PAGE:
Herzlich said that if he has a chance to talk with Lindblom, he would tell him the rare cancer “should not be something that defines him and that there will be some good days and some bad days. … What you are doing is not easy, but you can do it. That’s the advice I got, and just the thought that it could be done was really exciting for me.”
Added Herzlich: "Once treatments start and you probably get chemotherapy, you won’t want to eat food, and the taste is going to be drowned out. I got some tips.
"There’s Frank’s Red Hot Sauce and I put that literally on everything I ate, and I tasted it a little bit. I didn’t really eat super healthy [after treatments]. I knew my body was going to be working harder than it ever worked before. Any training I had ever done was going to be nothing compared to what my body had to do internally for this, so it needs calories. It just needs calories. So I would eat pizza or eat chicken fingers or eat burgers. Whatever I could eat and tolerate to make it happen.”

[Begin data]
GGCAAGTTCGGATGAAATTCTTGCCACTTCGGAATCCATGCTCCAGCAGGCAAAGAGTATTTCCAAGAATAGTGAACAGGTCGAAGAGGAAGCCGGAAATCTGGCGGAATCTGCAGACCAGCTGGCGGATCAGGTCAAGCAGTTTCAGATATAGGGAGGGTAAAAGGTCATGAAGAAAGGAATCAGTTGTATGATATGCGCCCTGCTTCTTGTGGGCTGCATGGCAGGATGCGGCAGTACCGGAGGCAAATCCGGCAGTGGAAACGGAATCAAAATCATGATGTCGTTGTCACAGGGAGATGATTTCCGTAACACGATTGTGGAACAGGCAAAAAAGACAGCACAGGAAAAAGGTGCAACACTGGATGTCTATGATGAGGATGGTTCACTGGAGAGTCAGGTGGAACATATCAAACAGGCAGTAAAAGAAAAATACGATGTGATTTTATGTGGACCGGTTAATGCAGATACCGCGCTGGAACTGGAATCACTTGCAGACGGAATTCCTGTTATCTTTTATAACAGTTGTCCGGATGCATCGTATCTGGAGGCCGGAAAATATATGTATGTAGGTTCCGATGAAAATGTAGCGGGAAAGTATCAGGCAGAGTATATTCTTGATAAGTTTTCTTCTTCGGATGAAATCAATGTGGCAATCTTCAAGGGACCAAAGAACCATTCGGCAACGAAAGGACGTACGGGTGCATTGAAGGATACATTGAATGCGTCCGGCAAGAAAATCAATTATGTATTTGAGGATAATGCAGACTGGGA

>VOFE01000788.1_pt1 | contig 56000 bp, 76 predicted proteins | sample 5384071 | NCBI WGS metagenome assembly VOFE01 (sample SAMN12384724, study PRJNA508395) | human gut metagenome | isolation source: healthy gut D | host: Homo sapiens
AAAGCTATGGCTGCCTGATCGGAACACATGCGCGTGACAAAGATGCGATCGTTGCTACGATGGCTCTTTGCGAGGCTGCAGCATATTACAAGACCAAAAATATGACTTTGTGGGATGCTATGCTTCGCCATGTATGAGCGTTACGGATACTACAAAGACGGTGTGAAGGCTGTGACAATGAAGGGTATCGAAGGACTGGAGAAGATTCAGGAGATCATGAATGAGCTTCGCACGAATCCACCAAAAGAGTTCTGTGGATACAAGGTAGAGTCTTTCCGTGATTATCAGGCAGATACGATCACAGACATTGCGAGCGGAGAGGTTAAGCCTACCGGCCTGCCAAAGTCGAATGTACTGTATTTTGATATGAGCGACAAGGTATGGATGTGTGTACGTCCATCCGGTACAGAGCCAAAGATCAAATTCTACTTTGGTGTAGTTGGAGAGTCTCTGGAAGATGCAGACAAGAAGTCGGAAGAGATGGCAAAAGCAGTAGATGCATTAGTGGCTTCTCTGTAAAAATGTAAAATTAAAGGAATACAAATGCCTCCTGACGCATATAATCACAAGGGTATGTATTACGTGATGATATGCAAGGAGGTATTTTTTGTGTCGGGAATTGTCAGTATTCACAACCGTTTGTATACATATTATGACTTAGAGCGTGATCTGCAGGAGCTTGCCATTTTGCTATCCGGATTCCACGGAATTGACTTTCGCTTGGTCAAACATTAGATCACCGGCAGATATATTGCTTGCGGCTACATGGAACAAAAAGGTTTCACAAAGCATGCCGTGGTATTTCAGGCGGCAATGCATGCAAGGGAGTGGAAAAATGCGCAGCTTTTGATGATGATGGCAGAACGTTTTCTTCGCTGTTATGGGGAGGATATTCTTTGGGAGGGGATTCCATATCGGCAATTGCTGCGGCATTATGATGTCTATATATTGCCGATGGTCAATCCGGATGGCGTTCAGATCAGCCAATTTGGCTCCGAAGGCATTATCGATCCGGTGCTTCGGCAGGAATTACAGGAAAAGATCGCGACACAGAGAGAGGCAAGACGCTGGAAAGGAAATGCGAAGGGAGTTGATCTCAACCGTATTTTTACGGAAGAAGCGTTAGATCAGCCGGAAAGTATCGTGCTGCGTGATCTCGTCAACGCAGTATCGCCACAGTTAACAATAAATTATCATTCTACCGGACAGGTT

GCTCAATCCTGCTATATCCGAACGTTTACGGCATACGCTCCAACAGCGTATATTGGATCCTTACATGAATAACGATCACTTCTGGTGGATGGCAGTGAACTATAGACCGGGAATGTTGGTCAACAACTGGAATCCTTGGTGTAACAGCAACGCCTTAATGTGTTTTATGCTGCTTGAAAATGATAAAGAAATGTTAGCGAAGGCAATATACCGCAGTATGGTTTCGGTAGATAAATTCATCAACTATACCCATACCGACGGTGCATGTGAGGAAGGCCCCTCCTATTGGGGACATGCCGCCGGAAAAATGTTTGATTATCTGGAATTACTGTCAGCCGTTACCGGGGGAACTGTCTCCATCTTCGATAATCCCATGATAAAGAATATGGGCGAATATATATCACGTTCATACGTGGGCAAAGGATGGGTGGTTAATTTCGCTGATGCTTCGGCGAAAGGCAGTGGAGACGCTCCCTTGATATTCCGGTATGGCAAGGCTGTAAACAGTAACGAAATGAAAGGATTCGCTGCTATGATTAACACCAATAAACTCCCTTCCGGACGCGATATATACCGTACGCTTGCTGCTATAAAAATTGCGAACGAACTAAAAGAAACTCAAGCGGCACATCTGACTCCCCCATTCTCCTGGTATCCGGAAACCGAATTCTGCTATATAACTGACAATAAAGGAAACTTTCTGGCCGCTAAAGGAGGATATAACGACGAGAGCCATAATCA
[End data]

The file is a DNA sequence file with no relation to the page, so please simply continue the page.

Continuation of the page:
Before the cancer was diagnosed, Herzlich had been projected as a top-15 draft pick. After going undrafted following his senior collegiate season, he went to camp with the Giants.
“I was sixth on the depth chart. I didn’t even know it went that low,” he cracked.
He worked his way to being a starter for a couple of games as a rookie, but then he broke his right ankle late in the season. He was unable to play in the Super Bowl that season — a 21-17 win over New England — but he did receive a ring.
Toward the end of his career, he was a linebacker, tight end, backup long-snapper, and special-teams performer.
“I was one of those guys who figured the more you can do, the longer you can stay around,” said Herzlich, who was the winner of the Philadelphia Sports Writers Association’s award for the most courageous athlete in 2011.
Herzlich said his Ewing’s sarcoma battle helped turn him into a Christian.
“There’s a lot of things we can handle as humans, and there are certain things that become too overwhelming, and when it becomes too overwhelming, God can take some of that burden off you," he said.